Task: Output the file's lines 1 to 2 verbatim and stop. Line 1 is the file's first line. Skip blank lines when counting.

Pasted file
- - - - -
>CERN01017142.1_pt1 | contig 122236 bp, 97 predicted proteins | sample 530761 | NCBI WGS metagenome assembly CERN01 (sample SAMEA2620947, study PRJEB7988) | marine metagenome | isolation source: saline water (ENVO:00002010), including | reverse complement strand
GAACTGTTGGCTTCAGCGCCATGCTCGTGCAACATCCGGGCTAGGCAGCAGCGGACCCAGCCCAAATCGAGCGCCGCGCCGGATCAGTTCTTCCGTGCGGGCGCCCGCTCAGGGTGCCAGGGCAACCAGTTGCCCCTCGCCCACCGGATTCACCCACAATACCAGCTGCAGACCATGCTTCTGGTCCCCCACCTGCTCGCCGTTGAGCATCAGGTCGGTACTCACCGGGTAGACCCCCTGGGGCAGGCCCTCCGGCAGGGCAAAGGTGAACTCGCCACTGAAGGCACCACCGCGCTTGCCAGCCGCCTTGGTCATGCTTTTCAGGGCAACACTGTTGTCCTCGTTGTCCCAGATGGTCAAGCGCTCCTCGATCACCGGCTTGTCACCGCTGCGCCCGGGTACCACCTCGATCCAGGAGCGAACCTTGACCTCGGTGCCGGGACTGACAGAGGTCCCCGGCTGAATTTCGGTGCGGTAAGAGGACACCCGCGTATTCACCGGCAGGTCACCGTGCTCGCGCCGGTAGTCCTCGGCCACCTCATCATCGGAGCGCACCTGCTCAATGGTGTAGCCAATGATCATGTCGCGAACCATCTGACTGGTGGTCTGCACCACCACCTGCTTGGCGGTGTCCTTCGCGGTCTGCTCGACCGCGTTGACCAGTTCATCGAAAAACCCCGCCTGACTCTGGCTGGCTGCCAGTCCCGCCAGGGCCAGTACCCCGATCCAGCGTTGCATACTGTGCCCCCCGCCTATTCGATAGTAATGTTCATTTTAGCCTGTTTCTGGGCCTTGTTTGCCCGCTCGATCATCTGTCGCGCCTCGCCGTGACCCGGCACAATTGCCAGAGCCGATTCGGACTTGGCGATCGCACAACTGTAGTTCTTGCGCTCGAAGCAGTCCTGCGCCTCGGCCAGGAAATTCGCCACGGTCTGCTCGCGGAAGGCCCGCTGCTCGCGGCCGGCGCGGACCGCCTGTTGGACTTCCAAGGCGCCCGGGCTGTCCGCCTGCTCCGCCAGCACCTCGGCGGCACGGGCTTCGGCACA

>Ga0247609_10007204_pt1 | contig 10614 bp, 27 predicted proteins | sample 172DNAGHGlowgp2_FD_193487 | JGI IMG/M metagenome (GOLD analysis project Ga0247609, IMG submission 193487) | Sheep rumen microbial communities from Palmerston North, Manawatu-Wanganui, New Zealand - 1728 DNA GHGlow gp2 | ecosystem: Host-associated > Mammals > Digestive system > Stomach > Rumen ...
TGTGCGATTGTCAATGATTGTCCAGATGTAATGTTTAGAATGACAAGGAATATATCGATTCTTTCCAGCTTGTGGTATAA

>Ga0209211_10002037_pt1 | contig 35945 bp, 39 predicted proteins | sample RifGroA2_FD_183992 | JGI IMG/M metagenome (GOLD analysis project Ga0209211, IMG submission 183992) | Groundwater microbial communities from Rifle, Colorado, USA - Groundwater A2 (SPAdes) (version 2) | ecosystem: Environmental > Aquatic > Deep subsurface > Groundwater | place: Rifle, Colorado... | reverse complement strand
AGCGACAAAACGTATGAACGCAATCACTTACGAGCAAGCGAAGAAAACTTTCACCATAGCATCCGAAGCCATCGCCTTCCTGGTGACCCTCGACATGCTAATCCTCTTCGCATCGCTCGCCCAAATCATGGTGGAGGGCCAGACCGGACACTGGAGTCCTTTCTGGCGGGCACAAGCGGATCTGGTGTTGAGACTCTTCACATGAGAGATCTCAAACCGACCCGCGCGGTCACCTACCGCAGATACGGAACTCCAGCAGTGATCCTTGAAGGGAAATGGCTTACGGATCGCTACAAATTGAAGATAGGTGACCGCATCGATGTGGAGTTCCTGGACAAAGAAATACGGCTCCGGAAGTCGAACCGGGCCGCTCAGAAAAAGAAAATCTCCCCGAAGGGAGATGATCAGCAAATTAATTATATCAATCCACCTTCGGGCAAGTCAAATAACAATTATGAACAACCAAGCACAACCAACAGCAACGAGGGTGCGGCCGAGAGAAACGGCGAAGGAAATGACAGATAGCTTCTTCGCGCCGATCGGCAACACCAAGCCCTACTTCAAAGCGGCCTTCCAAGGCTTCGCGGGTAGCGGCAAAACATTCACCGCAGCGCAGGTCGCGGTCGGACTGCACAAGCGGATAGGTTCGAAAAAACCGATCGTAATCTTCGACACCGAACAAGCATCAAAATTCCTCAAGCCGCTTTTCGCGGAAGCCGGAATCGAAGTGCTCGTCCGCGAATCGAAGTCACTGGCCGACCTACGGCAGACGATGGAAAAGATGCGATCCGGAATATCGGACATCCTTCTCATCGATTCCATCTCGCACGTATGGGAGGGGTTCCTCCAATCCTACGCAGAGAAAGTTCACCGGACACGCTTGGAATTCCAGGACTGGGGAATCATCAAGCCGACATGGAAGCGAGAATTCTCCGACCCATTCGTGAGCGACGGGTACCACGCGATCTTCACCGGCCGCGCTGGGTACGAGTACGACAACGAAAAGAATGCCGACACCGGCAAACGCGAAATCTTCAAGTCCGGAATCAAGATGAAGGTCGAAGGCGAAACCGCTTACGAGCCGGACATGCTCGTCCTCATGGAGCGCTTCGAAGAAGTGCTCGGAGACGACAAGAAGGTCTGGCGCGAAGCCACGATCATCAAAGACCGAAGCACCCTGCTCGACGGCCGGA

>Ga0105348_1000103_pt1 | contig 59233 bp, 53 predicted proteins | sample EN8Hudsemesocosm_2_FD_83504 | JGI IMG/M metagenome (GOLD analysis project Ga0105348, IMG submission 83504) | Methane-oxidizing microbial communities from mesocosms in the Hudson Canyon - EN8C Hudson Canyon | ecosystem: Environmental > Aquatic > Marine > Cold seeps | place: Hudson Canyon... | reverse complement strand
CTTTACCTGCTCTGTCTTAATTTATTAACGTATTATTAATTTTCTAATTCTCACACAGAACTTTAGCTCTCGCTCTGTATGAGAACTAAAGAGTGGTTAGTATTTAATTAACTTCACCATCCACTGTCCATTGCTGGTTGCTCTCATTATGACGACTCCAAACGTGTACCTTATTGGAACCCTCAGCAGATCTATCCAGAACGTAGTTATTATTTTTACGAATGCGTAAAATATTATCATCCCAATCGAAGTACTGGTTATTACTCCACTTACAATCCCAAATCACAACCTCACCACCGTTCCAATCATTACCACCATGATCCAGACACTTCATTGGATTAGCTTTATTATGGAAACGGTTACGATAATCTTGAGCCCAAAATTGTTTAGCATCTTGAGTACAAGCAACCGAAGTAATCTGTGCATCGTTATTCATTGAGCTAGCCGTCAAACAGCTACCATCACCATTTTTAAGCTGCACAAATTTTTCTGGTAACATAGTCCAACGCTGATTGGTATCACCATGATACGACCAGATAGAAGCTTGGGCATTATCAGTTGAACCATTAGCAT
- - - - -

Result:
>CERN01017142.1_pt1 | contig 122236 bp, 97 predicted proteins | sample 530761 | NCBI WGS metagenome assembly CERN01 (sample SAMEA2620947, study PRJEB7988) | marine metagenome | isolation source: saline water (ENVO:00002010), including | reverse complement strand
GAACTGTTGGCTTCAGCGCCATGCTCGTGCAACATCCGGGCTAGGCAGCAGCGGACCCAGCCCAAATCGAGCGCCGCGCCGGATCAGTTCTTCCGTGCGGGCGCCCGCTCAGGGTGCCAGGGCAACCAGTTGCCCCTCGCCCACCGGATTCACCCACAATACCAGCTGCAGACCATGCTTCTGGTCCCCCACCTGCTCGCCGTTGAGCATCAGGTCGGTACTCACCGGGTAGACCCCCTGGGGCAGGCCCTCCGGCAGGGCAAAGGTGAACTCGCCACTGAAGGCACCACCGCGCTTGCCAGCCGCCTTGGTCATGCTTTTCAGGGCAACACTGTTGTCCTCGTTGTCCCAGATGGTCAAGCGCTCCTCGATCACCGGCTTGTCACCGCTGCGCCCGGGTACCACCTCGATCCAGGAGCGAACCTTGACCTCGGTGCCGGGACTGACAGAGGTCCCCGGCTGAATTTCGGTGCGGTAAGAGGACACCCGCGTATTCACCGGCAGGTCACCGTGCTCGCGCCGGTAGTCCTCGGCCACCTCATCATCGGAGCGCACCTGCTCAATGGTGTAGCCAATGATCATGTCGCGAACCATCTGACTGGTGGTCTGCACCACCACCTGCTTGGCGGTGTCCTTCGCGGTCTGCTCGACCGCGTTGACCAGTTCATCGAAAAACCCCGCCTGACTCTGGCTGGCTGCCAGTCCCGCCAGGGCCAGTACCCCGATCCAGCGTTGCATACTGTGCCCCCCGCCTATTCGATAGTAATGTTCATTTTAGCCTGTTTCTGGGCCTTGTTTGCCCGCTCGATCATCTGTCGCGCCTCGCCGTGACCCGGCACAATTGCCAGAGCCGATTCGGACTTGGCGATCGCACAACTGTAGTTCTTGCGCTCGAAGCAGTCCTGCGCCTCGGCCAGGAAATTCGCCACGGTCTGCTCGCGGAAGGCCCGCTGCTCGCGGCCGGCGCGGACCGCCTGTTGGACTTCCAAGGCGCCCGGGCTGTCCGCCTGCTCCGCCAGCACCTCGGCGGCACGGGCTTCGGCACA